There has been some talk about differences between two key Arizona Democrats, Napolitano and Grijalva, over strategy and policy concerning border reform. The dust emanates from the AZ Daily Star’s recent interview with Grijalva and some comments made to Bajo El Sol. I wasn’t very clear on what the hubbub was about, so I went back and read the interview more carefully. Because I overlooked some of the implications, I thought it might be useful if I posted what I found for others.
Grijalva is clearly very annoyed, but it is because he is concerned that the Governor’s proposal could harm efforts at comprehensive border reforms, not so much because he opposes her specific policy. He sees a prominent border-state Democratic Governor stepping up with a purely enforcement policy as a betrayal of the political goals of the Hispanic community. He clearly thinks she went off the Democratic message of comprehensive border reform. Let me quote at length from the interview.
Star: Gov. Janet Napolitano has proposed spending a lot of money on borders.
Grijalva: If she gets it from the feds.
Star: Well, she’s proposing spending some state money, too.
Grijalva: I was really disappointed in that. I was disappointed in that
we have a mantra to talk about comprehensive immigration reform.
I think when the governor talked about and emphasized just one tier —
which she did with $100 million and put the troops on the border — she
took a little bit of the wind out of the comprehensive immigration
And I don’t think politically the issue of immigration is so vexing that you can’t slip something under the door.
Star: Like what?
Grijalva: Like enforcement only. While politically it’s expedient and
potentially very smart, the implication is, this is going to solve the
problem. It’s not. I like the governor. I think she’s great, but it
took serious wind out of the discussion here in Arizona about
comprehensive reform as opposed to single-issue reform.
Grijalva can often speak very obliquely and is easy to misunderstand.
Grijalva’s beef with the Guv is that her announcement was
premature and might tend to unbundle the many border issues that need
to be addressed. The Guv’s proposal could be used to cut the security
issue out of the herd of comprehensive reform issues. By separating the
security issues it is harder to get real reform because the impetus for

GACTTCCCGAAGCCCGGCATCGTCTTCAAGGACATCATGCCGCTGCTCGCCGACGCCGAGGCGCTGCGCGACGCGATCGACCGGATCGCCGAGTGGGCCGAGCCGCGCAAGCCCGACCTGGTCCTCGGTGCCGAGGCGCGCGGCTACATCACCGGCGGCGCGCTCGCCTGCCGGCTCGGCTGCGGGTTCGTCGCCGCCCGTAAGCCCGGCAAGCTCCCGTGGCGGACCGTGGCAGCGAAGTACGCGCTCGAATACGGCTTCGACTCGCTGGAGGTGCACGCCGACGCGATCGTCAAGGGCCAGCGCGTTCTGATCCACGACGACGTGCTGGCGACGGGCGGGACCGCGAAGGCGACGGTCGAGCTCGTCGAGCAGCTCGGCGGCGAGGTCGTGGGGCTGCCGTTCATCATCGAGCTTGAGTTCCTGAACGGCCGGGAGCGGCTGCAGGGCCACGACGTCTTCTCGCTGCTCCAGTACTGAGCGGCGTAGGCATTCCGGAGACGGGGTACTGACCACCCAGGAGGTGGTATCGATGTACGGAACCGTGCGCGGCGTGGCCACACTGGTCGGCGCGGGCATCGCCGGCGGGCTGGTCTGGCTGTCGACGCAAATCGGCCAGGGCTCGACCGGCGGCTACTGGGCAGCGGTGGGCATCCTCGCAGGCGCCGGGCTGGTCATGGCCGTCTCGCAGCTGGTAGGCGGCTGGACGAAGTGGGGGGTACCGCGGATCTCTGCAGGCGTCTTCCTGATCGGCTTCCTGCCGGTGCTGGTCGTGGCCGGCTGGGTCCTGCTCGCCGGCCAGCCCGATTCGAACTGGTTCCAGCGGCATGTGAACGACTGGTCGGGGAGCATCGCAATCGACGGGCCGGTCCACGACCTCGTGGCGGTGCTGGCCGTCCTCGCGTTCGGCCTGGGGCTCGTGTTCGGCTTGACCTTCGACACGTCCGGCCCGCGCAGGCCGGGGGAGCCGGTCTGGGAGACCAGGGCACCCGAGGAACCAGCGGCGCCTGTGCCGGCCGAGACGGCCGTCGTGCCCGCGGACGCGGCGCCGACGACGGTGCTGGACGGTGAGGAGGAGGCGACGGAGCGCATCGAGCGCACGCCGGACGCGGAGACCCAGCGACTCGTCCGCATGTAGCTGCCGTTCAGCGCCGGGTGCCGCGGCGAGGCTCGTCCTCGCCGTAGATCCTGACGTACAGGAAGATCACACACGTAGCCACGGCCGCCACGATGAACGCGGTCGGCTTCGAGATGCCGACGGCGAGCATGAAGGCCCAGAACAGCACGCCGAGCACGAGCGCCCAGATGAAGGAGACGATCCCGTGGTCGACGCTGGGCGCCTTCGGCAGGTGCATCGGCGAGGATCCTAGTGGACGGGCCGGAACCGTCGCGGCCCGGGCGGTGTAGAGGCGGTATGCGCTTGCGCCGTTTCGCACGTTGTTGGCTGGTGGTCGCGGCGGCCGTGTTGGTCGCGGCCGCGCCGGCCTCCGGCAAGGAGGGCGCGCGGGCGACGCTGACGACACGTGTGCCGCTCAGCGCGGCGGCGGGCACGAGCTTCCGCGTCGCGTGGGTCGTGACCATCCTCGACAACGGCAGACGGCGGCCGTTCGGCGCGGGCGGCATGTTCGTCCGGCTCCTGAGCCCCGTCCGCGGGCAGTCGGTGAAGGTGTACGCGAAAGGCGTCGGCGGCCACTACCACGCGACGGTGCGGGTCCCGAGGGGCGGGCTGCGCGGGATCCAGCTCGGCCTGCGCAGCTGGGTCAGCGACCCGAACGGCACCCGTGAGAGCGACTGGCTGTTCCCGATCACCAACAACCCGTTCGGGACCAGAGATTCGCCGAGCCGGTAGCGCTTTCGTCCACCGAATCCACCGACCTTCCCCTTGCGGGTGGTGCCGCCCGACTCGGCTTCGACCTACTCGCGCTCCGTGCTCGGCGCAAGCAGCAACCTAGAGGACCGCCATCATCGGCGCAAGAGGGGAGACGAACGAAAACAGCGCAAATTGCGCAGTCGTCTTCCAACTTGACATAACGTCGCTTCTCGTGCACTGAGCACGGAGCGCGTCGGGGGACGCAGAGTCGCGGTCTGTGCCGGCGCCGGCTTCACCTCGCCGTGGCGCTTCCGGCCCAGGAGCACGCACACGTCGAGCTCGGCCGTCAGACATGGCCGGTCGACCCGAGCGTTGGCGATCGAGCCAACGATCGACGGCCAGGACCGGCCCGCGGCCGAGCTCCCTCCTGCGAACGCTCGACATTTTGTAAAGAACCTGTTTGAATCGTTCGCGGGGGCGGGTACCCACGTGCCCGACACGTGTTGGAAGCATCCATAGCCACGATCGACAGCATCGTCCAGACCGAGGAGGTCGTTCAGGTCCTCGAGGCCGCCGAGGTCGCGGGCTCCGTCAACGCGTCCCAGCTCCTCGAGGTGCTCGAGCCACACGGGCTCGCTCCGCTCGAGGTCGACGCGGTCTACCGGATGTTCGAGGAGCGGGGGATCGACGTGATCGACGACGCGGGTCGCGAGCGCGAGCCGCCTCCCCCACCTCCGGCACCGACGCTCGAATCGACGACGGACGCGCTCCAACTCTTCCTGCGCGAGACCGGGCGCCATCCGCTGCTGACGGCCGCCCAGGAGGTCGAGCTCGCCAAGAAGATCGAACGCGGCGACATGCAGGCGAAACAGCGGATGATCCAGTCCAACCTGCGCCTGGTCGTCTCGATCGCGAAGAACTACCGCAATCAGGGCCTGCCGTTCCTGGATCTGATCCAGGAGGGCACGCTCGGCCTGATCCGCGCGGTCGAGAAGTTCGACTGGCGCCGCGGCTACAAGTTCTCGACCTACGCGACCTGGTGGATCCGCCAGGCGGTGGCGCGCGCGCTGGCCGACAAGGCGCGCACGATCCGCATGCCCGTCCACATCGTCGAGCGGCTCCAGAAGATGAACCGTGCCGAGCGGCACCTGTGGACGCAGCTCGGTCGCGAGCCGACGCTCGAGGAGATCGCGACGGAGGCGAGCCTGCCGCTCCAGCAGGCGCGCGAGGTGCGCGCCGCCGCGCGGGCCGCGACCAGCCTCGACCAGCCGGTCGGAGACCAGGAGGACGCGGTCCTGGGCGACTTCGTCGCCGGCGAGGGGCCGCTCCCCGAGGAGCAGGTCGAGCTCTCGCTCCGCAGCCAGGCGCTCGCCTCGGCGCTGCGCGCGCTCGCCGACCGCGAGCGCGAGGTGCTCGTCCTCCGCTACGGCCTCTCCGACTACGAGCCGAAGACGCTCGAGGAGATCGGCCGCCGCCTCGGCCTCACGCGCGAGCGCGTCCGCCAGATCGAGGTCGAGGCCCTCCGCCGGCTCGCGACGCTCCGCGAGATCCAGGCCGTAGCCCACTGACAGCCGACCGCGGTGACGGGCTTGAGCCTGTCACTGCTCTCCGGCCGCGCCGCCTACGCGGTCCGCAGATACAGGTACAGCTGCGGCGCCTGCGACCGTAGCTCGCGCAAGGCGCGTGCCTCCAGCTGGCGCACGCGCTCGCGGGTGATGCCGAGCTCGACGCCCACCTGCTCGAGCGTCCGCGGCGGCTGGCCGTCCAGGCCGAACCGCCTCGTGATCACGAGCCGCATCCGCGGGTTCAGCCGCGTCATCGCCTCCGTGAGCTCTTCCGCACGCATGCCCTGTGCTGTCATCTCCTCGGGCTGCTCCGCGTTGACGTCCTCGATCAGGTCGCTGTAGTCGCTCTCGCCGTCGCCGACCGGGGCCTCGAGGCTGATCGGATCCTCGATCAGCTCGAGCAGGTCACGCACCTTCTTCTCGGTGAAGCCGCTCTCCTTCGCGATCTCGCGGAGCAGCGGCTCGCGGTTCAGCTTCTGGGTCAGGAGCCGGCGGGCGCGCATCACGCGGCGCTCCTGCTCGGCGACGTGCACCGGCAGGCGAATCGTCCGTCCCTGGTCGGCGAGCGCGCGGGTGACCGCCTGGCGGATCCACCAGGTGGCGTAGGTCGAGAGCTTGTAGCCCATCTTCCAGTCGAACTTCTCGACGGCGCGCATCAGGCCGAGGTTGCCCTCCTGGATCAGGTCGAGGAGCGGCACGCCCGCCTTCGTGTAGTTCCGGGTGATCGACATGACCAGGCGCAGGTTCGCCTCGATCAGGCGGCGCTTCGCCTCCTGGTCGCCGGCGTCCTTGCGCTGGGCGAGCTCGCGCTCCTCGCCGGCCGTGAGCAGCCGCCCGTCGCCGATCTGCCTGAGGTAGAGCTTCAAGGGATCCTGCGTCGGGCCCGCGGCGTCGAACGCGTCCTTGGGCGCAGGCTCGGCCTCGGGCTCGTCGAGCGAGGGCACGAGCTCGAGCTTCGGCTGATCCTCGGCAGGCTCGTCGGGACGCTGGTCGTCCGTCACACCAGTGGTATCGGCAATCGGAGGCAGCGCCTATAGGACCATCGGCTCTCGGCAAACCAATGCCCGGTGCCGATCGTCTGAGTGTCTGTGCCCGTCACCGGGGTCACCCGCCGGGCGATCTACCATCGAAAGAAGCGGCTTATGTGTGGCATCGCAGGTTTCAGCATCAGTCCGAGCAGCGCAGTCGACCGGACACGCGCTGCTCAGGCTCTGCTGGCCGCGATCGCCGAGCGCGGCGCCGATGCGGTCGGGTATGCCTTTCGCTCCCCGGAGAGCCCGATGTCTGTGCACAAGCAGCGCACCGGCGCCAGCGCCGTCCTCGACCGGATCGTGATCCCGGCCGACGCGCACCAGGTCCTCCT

reform may be lost if the GOP is able to present additional enforcement
resources as a victory, denying that any other issues need to be
Star: What about the governor’s frustration with the lack of movement on the federal level?
Grijalva: She could have done it well politically. … As far as
militarizing the border, while it’s expedient, it’s not the solution.
That’s my point.
We’re going to be promoting this corresponding piece of legislation. We
are going to be proposing, with other border state congressmen,
independent of our differences on this, a border infrastructure
What do we do about health care on that border? What do we do about
clean air and water? What do we do about sewage? What do we do about
transportation? What do we do about ports of entry, so that we’re
secure about who comes in and out and yet the commerce and economics of
this region aren’t suffering?
I’m a comprehensive-reform person. I think short-term, expedient
solutions aren’t going to save it, and the long-term solution is
generational. It’s about economic development, that is sustainable in
those countries from which people are coming.
Grijalva’s problem is that the Guv broke ranks with the rest of the
border politicians. She charged ahead on her own. That makes her look
brave and responsive, but it leaves a gap in the line. If the GOP takes
her proposal and run with it, they could drive that wedge through the
Star: When you talk about short-term vs. long-term, have we waited too long now?
Grijalva: What we’re doing right now on immigration reform is an
appeasement. We’re buying time to do something fundamental later. We’re